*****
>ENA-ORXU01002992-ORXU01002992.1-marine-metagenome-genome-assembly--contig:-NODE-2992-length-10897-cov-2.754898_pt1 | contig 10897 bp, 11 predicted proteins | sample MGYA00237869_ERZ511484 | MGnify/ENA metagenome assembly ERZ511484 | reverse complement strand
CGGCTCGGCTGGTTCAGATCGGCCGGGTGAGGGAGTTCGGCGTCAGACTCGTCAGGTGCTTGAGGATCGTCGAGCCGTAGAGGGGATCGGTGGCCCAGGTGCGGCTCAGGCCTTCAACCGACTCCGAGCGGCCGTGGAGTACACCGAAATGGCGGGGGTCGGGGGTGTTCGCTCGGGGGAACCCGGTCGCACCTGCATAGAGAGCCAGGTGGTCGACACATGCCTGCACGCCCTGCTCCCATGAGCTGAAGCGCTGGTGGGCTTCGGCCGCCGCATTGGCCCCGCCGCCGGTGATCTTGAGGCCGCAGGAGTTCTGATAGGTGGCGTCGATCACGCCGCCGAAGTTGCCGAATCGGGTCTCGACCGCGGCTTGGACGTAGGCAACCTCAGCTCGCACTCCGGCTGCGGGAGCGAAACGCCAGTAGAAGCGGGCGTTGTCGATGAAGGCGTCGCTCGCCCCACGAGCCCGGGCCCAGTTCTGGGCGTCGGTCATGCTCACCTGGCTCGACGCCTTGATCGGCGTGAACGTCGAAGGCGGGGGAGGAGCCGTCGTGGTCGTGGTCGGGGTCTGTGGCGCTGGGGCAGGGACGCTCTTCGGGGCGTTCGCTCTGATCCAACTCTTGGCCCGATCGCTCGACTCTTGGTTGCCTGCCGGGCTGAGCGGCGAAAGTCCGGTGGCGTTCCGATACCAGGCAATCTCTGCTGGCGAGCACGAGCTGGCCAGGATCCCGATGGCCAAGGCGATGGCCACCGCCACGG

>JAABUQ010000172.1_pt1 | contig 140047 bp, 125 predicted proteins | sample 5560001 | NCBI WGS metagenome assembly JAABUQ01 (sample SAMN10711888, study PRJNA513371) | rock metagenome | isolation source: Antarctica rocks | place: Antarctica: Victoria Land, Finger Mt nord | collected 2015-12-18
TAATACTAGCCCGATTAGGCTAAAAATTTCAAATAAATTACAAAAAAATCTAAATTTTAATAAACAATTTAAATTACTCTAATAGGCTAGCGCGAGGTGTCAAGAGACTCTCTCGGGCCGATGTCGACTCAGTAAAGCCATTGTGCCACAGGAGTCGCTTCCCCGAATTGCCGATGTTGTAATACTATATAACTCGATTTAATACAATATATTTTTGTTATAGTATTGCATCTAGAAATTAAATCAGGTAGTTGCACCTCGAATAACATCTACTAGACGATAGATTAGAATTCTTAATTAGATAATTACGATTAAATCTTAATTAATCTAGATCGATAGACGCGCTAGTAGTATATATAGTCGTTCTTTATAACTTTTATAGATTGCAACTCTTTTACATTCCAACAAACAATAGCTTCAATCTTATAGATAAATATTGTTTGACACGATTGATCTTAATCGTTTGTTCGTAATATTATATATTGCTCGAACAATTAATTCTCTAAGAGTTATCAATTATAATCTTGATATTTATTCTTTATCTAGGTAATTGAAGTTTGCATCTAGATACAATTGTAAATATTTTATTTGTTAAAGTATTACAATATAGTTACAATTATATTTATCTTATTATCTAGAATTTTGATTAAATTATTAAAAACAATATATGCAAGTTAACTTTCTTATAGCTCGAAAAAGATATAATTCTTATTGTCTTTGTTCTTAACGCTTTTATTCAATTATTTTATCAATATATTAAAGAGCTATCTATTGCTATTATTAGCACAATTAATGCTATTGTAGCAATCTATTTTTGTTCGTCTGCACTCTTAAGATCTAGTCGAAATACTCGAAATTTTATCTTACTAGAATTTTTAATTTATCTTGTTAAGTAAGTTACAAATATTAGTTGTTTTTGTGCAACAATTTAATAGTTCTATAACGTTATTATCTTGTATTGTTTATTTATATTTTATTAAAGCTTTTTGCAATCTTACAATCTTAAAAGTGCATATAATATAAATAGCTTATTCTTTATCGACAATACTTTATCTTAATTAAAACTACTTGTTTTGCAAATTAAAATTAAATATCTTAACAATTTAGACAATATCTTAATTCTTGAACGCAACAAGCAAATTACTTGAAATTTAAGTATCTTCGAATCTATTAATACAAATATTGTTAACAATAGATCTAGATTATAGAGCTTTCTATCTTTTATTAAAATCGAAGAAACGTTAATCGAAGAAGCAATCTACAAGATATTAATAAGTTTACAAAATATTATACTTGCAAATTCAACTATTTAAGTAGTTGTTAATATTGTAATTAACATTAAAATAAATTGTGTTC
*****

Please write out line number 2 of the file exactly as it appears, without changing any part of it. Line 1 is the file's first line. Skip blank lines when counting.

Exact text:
CGGCTCGGCTGGTTCAGATCGGCCGGGTGAGGGAGTTCGGCGTCAGACTCGTCAGGTGCTTGAGGATCGTCGAGCCGTAGAGGGGATCGGTGGCCCAGGTGCGGCTCAGGCCTTCAACCGACTCCGAGCGGCCGTGGAGTACACCGAAATGGCGGGGGTCGGGGGTGTTCGCTCGGGGGAACCCGGTCGCACCTGCATAGAGAGCCAGGTGGTCGACACATGCCTGCACGCCCTGCTCCCATGAGCTGAAGCGCTGGTGGGCTTCGGCCGCCGCATTGGCCCCGCCGCCGGTGATCTTGAGGCCGCAGGAGTTCTGATAGGTGGCGTCGATCACGCCGCCGAAGTTGCCGAATCGGGTCTCGACCGCGGCTTGGACGTAGGCAACCTCAGCTCGCACTCCGGCTGCGGGAGCGAAACGCCAGTAGAAGCGGGCGTTGTCGATGAAGGCGTCGCTCGCCCCACGAGCCCGGGCCCAGTTCTGGGCGTCGGTCATGCTCACCTGGCTCGACGCCTTGATCGGCGTGAACGTCGAAGGCGGGGGAGGAGCCGTCGTGGTCGTGGTCGGGGTCTGTGGCGCTGGGGCAGGGACGCTCTTCGGGGCGTTCGCTCTGATCCAACTCTTGGCCCGATCGCTCGACTCTTGGTTGCCTGCCGGGCTGAGCGGCGAAAGTCCGGTGGCGTTCCGATACCAGGCAATCTCTGCTGGCGAGCACGAGCTGGCCAGGATCCCGATGGCCAAGGCGATGGCCACCGCCACGG